Keywords: Value added tax, tax-benefit incidence.
    JEL: H20 H22 H27
    Date: 2011
  13. By: John Gilbert (Department of Economics and Finance, Utah State University); Reza Oladi
    Abstract: We consider the potential influence of contributions from interest groups to political rivals in the voting behavior of US legislators on international trade policy issues. Our application addresses the determinants of the Permanent Normal Trade Relations with China decision, and focuses particular attention on the agriculture/agribusiness lobby. A simultaneous voting-net contributions model suggests that these contributions were very effective relative to organized labor and other corporate groups, despite their relatively small dollar value. Possible explanations arising from differences in targeting strategies are explored.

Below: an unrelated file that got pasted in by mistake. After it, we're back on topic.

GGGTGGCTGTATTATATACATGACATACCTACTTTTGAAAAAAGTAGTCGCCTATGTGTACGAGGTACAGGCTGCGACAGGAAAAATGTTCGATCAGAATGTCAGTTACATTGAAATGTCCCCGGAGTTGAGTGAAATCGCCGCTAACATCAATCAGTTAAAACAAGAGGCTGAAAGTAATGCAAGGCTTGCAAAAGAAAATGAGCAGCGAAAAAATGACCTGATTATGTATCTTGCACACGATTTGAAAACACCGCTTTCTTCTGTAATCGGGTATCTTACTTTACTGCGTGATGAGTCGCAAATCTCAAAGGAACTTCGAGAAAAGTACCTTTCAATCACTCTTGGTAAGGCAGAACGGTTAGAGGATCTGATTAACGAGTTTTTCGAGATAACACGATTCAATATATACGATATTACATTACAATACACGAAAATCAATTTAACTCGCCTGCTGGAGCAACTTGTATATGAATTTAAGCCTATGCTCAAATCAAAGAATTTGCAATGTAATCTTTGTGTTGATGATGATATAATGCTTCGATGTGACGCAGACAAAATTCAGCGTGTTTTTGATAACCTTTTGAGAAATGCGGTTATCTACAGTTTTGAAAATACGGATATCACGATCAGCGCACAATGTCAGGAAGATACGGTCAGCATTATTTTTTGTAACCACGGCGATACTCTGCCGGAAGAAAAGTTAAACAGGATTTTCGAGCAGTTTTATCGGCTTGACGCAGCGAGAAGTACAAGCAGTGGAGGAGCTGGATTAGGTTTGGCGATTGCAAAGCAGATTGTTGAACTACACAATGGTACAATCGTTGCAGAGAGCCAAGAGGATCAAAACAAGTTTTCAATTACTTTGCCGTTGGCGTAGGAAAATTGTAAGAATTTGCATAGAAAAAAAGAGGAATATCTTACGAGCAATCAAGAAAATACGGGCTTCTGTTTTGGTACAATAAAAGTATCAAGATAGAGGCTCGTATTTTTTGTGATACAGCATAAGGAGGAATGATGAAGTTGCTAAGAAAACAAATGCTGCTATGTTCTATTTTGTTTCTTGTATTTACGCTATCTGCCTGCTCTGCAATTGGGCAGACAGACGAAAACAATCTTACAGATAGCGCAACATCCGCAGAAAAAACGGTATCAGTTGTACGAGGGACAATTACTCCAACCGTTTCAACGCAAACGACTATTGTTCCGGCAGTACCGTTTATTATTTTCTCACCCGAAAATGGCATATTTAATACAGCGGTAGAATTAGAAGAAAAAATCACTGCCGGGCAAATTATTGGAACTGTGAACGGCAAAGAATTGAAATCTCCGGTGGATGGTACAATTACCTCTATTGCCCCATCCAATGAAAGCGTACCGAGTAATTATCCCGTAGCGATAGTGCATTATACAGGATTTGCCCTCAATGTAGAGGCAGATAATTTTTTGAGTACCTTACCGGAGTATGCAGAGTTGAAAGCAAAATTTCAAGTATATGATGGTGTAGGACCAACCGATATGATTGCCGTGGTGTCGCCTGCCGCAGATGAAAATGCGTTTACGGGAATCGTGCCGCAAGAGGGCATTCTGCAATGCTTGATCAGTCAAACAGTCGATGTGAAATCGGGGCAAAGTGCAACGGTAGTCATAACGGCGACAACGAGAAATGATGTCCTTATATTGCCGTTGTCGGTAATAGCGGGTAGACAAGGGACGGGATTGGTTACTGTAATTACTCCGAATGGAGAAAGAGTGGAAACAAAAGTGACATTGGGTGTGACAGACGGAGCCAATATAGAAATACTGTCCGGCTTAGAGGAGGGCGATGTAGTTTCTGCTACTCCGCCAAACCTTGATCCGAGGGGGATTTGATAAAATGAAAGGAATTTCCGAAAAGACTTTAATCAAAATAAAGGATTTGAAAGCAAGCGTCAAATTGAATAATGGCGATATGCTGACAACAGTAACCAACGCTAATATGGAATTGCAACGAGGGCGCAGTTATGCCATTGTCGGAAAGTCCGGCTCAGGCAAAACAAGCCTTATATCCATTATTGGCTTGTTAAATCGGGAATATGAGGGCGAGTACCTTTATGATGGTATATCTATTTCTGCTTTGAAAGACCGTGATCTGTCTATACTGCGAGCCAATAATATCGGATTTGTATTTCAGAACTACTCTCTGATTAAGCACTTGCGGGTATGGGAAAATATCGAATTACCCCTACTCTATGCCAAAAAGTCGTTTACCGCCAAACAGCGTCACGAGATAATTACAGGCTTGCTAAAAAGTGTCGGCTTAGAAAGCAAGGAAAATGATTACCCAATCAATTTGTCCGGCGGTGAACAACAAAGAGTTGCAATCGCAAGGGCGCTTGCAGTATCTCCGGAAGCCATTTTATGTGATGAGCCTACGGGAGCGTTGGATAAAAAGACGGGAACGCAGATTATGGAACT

Keywords: Trade policy, agricultural political economy, binary choice models, China
    JEL: D72
    Date: 2011–01–20
  14. By: Tepe, Fatma; Du, Xiaodong; Hennessy, David A.
    Date: 2011–03–03
  15. By: Pietola, Kyösti; Myyrä, Sami; Niemi, Jarkko K.; van Asseldonk, Marcel